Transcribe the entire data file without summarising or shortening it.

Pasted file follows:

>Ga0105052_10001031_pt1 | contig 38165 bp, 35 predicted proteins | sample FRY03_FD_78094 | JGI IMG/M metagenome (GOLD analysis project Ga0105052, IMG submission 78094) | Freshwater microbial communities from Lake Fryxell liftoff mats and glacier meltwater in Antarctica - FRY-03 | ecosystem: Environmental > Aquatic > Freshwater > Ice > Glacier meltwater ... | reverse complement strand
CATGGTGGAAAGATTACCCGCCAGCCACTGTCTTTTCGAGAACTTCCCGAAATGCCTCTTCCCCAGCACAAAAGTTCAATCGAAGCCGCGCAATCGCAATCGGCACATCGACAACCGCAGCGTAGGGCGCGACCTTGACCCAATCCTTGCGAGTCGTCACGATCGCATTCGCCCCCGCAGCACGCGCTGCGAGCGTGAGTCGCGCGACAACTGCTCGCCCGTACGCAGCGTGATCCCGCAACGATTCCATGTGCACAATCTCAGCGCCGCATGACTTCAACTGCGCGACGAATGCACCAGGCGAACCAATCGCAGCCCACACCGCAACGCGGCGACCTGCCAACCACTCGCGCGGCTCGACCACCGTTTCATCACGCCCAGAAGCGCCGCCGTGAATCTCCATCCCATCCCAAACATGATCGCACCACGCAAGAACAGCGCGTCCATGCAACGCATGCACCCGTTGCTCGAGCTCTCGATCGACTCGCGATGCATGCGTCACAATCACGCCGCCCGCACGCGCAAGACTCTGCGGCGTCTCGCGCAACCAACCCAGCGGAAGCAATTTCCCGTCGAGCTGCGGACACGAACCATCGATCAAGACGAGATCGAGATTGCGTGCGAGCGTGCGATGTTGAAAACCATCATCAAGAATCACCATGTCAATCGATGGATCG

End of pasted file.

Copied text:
>Ga0105052_10001031_pt1 | contig 38165 bp, 35 predicted proteins | sample FRY03_FD_78094 | JGI IMG/M metagenome (GOLD analysis project Ga0105052, IMG submission 78094) | Freshwater microbial communities from Lake Fryxell liftoff mats and glacier meltwater in Antarctica - FRY-03 | ecosystem: Environmental > Aquatic > Freshwater > Ice > Glacier meltwater ... | reverse complement strand
CATGGTGGAAAGATTACCCGCCAGCCACTGTCTTTTCGAGAACTTCCCGAAATGCCTCTTCCCCAGCACAAAAGTTCAATCGAAGCCGCGCAATCGCAATCGGCACATCGACAACCGCAGCGTAGGGCGCGACCTTGACCCAATCCTTGCGAGTCGTCACGATCGCATTCGCCCCCGCAGCACGCGCTGCGAGCGTGAGTCGCGCGACAACTGCTCGCCCGTACGCAGCGTGATCCCGCAACGATTCCATGTGCACAATCTCAGCGCCGCATGACTTCAACTGCGCGACGAATGCACCAGGCGAACCAATCGCAGCCCACACCGCAACGCGGCGACCTGCCAACCACTCGCGCGGCTCGACCACCGTTTCATCACGCCCAGAAGCGCCGCCGTGAATCTCCATCCCATCCCAAACATGATCGCACCACGCAAGAACAGCGCGTCCATGCAACGCATGCACCCGTTGCTCGAGCTCTCGATCGACTCGCGATGCATGCGTCACAATCACGCCGCCCGCACGCGCAAGACTCTGCGGCGTCTCGCGCAACCAACCCAGCGGAAGCAATTTCCCGTCGAGCTGCGGACACGAACCATCGATCAAGACGAGATCGAGATTGCGTGCGAGCGTGCGATGTTGAAAACCATCATCAAGAATCACCATGTCAATCGATGGATCG